9. THE COMPREHENSIVE GUIDE TO PARKINSON'S DISEASE has a publication date of 2nd February but has been released and is already available https://www.amazon.com/dp/1906421056 THE COMPREHENSIVE GUIDE TO PARKINSON'S DISEASE, which is fully referenced throughout, is by far the most comprehensive and extensive book concerning Parkinson's Disease. SECTION 1 HISTORY OF PARKINSON'S DISEASE: Chapter 1 (The history of Parkinson's Disease - includes descriptions of it in ancient India, ancient China, the Bible, ancient Greece, ancient Rome, in medieval history, and during the 16th, 17th, 18th and recent centuries), Chapter 2 (Famous people with Parkinson's Disease) SECTION 2 PREVALENCE OF PARKINSON'S DISEASE: Chapter 3 (Prevalence of Parkinson's Disease - the world's highest prevalence, the world's lowest prevalence, prevalence rates by country, incidence rates by country, age distribution, gender differences, and occupational differences) SECTION 3 BIOCHEMISTRY OF PARKINSON'S DISEASE: Chapter 4 (Dopamine biosynthesis), Chapter 5 (Coenzyme biosynthesis), Chapter 6 (Iron metabolism), Chapter 7 (Zinc metabolism), Chapter 8 (Manganese metabolism), Chapter 9 (Dopamine receptors), Chapter 10 (G proteins), Chapter 11 (Dopamine receptor phosphoprotein) SECTION 4 CYTOLOGY OF PARKINSON'S DISEASE: Chapter 12 (Dopaminergic neurons), Chapter 13 (Cytological effects - superoxide anion, neuromelanin formation, iron accumulation, the accumulation of alpha-synuclein, and the formation of Lewy bodies) SECTION 5 ANATOMY OF PARKINSON'S DISEASE: Chapter 14 (Dopaminergic neuronal groups), Chapter 15 (Anatomical effects - on each system in the body) SECTION 6 PHYSIOLOGY OF PARKINSON'S DISEASE: Chapter 16 (Dopaminergic pathways), Chapter 17 (Physiological effects - on each system in the body) SECTION 7 SYMPTOMS OF PARKINSON'S DISEASE (symptoms, prevalence, causes of symptoms): Chapter 18 (Primary symptoms), Chapter 19 (Symptom progression), Chapter 20 (Muscular system), Chapter 21 (Nervous system), Chapter 22 (Alimentary system), Chapter 23 (Urinary system), Chapter 24 (Cardiovascular system), Chapter 25 (Respiratory system), Chapter 26 (Skeletal system), Chapter 27 (Integumentary system), Chapter 28 (Sensory system), Chapter 29 (Endocrine system), Chapter 30 (Reproductive system), Chapter 31 (Immune system) SECTION 8 DIAGNOSIS OF PARKINSON'S DISEASE: Chapter 32 (Observational methods), Chapter 33 (Technological methods), Chapter 34 (Chemical methods) SECTION 9 CAUSES OF PARKINSON'S DISEASE: Chapter 35 (Biochemical causes), Chapter 36 (Toxic causes - the chemistry, common sources, means of toxicity, symptoms of each of the toxic causes), Chapter 37 (Genetic causes - the gene, chromosome, biochemical function, type of inheritance, symptoms, prevalence, genetic tests for each of the 40 known genetic causes), Chapter 38 (Pharmacological causes - their pharmacology, adverse effects, causes of symptoms of all the pharmacological causes), Chapter 39 (Medical causes - the pathophysiology, symptoms, causes of symptoms of all the medical disorders that can cause Parkinson's Disease symptoms) SECTION 10 TREATMENTS OF PARKINSON'S DISEASE (their pharmacology, biochemistry, symptoms, causes of symptoms): Chapter 40 (Biochemical treatment), Chapter 41 (L-dopa), Chapter 42 (Dopamine agonists), Chapter 43 (MAO inhibitors), Chapter 44 (COMT inhibitors), Chapter 45 (Anti-cholinergics), Chapter 46 (Non-dopaminergic), Chapter 47 (Surgical treatments), Chapter 48 (Natural treatments), Chapter 49 (Exercise methods), Chapter 50 (Technological methods) APPENDIX: Appendix 1 (Parkinson's Disease organisations), Appendix 2 (Parkinson's Disease web sites), Appendix 3 (Parkinson's Disease nursing books)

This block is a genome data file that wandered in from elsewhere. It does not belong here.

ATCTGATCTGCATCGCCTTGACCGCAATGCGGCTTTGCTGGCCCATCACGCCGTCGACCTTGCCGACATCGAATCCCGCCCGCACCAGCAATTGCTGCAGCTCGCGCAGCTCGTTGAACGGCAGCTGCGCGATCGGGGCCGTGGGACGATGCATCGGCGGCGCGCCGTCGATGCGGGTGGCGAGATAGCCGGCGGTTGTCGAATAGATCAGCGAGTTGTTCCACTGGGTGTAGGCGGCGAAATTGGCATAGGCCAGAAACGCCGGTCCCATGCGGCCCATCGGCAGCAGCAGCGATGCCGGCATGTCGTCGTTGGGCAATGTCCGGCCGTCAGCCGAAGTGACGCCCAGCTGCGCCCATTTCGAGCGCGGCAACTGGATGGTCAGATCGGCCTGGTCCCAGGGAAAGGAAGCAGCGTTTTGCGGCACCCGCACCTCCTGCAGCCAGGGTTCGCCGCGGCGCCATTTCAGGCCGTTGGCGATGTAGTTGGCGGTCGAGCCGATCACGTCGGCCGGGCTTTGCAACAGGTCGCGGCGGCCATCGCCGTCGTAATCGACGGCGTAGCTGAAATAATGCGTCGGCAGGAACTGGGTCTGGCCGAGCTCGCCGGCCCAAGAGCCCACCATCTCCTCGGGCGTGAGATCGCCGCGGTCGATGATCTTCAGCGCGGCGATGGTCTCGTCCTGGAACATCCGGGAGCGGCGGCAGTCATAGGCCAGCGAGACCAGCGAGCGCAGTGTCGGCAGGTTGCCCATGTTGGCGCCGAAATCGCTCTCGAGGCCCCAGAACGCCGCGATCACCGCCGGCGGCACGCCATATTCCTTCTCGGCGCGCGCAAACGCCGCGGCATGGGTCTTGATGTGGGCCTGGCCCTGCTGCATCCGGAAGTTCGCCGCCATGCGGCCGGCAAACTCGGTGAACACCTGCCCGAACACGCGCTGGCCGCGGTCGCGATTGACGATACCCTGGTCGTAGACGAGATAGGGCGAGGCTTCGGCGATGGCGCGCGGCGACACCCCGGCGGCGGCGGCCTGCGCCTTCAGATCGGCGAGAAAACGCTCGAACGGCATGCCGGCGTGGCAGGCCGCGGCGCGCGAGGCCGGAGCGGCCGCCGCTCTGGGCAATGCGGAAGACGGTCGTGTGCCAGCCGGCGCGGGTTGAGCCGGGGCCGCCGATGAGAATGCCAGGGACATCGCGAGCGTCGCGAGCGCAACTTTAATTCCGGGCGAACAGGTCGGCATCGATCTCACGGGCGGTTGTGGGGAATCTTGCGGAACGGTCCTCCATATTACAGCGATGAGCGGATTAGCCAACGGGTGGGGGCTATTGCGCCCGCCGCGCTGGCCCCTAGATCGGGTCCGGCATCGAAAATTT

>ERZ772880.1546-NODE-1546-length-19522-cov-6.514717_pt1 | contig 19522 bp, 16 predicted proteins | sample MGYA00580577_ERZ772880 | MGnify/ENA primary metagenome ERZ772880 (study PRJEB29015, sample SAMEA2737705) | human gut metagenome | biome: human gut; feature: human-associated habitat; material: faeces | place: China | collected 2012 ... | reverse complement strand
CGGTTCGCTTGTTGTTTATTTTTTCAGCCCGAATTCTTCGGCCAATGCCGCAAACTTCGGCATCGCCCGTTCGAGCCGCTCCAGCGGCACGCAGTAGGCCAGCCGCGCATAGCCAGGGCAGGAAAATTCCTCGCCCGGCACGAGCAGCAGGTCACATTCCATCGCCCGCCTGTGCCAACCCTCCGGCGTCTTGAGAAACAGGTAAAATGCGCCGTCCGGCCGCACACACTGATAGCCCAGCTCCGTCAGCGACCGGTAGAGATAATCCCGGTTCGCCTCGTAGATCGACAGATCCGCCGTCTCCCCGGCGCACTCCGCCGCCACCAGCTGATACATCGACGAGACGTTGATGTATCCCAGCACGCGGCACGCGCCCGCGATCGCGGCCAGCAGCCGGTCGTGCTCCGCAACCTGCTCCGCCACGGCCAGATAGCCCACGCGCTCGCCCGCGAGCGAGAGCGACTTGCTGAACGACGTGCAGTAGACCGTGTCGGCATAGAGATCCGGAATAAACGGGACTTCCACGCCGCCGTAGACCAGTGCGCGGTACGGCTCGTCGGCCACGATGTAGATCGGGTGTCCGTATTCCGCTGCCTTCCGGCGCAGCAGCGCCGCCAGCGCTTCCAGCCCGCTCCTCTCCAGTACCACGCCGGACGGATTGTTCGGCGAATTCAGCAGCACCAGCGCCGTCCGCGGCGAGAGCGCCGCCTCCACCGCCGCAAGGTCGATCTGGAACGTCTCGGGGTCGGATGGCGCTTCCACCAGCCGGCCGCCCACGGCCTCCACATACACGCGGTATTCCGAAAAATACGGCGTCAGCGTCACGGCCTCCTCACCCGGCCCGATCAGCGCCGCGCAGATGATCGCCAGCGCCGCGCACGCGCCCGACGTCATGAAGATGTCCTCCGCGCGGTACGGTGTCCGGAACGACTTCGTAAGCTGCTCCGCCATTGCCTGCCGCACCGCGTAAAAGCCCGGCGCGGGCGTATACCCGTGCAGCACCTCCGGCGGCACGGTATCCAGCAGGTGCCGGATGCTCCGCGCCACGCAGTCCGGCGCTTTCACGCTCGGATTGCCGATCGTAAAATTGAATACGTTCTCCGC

10. THE COMPREHENSIVE GUIDE TO PARKINSON'S DISEASE includes every treatment for Parkinson's Disease, including all those that are presently available and all those that are presently being researched and developed : https://www.amazon.com/dp/1906421056
  11. THE COMPREHENSIVE GUIDE TO PARKINSON'S DISEASE, which is fully referenced throughout, is by far the most comprehensive and extensive book concerning Parkinson's Disease : https://www.amazon.com/dp/1906421056
  12. There is a white background version for every Parkinson's Disease news article where it states "CLICK HERE FOR A PRINTABLE OR WHITE BACKGROUND VERSION OF THIS ARTICLE"
  13. Parkinson's Disease News covers all significant new research, reports, books, and resources concerning Parkinson's Disease. http://viartis.net/parkinsons.disease/news.htm
  14. Dopavite is a Parkinson's Disease supplement. It can be added to existing methods of treating Parkinson's Disease. People have been ridding their symptoms using it without causing any side effects.
  15. Breakthroughs ! What breakthroughs ? After thousands of years of describing and treating Parkinson's Disease, and despite the enormous resources used in developing new treatments, each method of treating Parkinson's Disease has been found to have serious inadequacies. They have all had either an unsound or only partially sound scientific basis. They have been aimed mostly at alleviating the symptoms in the short term rather than dealing with the cause. The treatments recently being developed for treating Parkinson's Disease have become progressively more diverse and scientifically unsound. None of them have resulted in even one person being rid of Parkinson's Disease.